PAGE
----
Star Parker

On the Fortune 500 list of 2006, GM is a distant third, two-thirds the size of Wal-Mart in sales. Rather than being the nation's most profitable corporation, it is reporting billions in losses. GM's share of the U.S. auto market has dropped from half to a quarter. More than one in three cars sold in the United States today have brands of either Japanese or Korean manufacturers.

Yet, the U.S. economy is booming, the Dow Jones Industrial Average has just reached an all time record high, and the national unemployment rate is lower than the average of the last forty years.

One hint at what is going on may be gleaned by scanning over the top 20 companies on the Fortune 500 list in 1955 and comparing them to 2006. In 1955, the top 20 were practically all manufacturing and natural resource firms. In 2006, the 20 are filled with retailers, banks, insurance companies, and technology firms.

We're now in a different world driven by global markets, services, and technology.

Granholm is doing neither the automobile industry, nor the citizens of her state, a favor by constructing a taxpayer financed government cocoon to try and preserve the remnants of the world of the 1950's in the 21st century.

Contrary to Granholm's moves toward government central planning, Michigan needs neutral and limited government and across the board slashing of taxes and regulation. The job of the state government is to provide basic services and protections and to get out of the way and put the responsibility of jobs and growth in the hands of entrepreneurs.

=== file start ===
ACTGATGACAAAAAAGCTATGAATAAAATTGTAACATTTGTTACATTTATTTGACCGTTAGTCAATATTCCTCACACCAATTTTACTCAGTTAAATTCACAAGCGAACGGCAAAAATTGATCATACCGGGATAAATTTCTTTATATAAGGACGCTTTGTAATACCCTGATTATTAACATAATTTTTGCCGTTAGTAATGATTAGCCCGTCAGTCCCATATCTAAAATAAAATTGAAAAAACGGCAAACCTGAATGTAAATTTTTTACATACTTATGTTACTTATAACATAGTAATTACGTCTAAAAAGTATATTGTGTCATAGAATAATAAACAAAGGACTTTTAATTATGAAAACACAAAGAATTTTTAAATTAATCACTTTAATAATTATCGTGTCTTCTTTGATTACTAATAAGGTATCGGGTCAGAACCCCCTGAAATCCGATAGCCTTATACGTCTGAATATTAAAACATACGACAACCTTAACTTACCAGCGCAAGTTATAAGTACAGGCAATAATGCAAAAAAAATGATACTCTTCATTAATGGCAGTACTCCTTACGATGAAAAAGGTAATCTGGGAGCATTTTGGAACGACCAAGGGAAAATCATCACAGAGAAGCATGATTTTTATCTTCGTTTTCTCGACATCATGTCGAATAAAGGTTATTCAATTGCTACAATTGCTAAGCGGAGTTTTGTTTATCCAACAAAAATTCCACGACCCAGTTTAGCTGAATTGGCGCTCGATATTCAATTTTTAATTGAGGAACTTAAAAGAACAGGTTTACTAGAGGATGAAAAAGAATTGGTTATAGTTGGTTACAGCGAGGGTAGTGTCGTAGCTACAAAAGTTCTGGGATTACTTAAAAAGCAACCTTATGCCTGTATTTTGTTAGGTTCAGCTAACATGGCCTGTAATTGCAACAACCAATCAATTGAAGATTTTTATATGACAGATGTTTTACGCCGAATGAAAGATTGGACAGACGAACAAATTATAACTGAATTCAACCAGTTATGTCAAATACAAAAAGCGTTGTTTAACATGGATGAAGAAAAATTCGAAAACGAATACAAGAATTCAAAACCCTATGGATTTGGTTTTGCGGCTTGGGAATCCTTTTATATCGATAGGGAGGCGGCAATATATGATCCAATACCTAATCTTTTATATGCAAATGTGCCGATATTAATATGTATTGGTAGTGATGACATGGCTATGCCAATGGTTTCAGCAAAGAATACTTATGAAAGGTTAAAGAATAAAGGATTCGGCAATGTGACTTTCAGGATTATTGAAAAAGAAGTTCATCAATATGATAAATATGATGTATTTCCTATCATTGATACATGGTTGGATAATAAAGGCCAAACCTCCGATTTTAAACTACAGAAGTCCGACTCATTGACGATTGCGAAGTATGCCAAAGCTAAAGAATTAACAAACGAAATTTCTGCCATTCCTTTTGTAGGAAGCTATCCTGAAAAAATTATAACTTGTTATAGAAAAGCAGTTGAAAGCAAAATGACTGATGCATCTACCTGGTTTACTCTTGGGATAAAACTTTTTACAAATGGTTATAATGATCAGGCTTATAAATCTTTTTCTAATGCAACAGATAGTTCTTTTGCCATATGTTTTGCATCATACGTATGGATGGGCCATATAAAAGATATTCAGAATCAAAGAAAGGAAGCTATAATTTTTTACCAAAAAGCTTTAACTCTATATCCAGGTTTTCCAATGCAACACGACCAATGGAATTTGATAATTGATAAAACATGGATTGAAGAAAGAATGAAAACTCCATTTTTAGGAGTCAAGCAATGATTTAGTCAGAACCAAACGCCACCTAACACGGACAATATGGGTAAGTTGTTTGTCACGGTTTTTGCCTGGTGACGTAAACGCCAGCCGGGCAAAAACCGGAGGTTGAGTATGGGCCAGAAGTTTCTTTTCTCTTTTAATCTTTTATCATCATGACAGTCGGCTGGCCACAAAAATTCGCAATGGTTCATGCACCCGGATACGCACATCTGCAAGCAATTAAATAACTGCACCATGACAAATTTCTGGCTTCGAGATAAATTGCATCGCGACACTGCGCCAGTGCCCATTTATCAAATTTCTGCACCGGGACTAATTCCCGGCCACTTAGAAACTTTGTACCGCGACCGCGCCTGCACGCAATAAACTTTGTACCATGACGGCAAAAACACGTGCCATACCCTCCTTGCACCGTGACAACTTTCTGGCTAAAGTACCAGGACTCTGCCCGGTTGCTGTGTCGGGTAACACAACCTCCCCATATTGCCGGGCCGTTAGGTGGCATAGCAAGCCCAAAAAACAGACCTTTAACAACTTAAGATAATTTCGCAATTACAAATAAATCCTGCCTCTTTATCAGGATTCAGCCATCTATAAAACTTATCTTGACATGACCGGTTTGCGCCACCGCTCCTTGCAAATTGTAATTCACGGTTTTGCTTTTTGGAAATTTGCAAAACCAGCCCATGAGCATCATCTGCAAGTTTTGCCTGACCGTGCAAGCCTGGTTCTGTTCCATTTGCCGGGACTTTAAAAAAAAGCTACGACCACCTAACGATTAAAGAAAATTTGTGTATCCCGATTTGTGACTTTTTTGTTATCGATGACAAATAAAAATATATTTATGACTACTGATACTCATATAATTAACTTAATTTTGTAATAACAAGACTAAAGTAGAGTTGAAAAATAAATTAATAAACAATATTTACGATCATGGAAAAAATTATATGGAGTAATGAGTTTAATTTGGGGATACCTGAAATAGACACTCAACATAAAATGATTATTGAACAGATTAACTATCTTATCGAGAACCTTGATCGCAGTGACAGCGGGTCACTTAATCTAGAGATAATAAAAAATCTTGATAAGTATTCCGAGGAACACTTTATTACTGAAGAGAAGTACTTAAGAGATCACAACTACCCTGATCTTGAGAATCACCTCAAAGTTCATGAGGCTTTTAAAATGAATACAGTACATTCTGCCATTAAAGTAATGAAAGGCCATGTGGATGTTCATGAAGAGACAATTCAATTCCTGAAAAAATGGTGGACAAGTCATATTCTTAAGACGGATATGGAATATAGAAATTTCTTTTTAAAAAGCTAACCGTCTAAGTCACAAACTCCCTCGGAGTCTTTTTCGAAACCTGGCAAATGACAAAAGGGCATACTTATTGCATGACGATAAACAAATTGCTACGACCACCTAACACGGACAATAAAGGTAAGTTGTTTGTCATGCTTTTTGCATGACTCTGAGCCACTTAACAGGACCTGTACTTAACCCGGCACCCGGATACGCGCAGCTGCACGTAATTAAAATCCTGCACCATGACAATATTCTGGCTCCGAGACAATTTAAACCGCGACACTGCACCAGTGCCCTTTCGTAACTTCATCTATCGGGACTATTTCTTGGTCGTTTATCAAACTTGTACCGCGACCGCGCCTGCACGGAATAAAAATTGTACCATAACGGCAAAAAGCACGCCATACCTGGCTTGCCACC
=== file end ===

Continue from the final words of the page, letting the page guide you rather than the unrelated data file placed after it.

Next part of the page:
The Cato Institute's biannual report card of the nation's governors, just issued this week, provides further evidence that Granholm is not providing Michigan the leadership it needs. She received a grade of C, noting "Granholm has yet to realize what really ails Michigan is high taxes and too much industrial planning by government. Her first term contained far too much of both."

I think that Michigan voters should flip the governorship to Dick DeVos, who was president of Amway, co-founded by his father, and one of the great entrepreneurial success stories of recent years. As tempting as government handouts may be in the short run, Michigan voters and workers should be thinking about their future and their children's futures.

DeVos' blend of economic liberalism and social conservatism is the right recipe for bringing Michigan into the 21st century. What's good for the country is good for General Motors.

Star Parker

Star Parker is founder and president of CURE, the Center for Urban Renewal and Education, a 501c3 think tank which explores and promotes market based public policy to fight poverty, as well as author of the newly revised Uncle Sam's Plantation: How Big Government Enslaves America's Poor and What We Can do About It.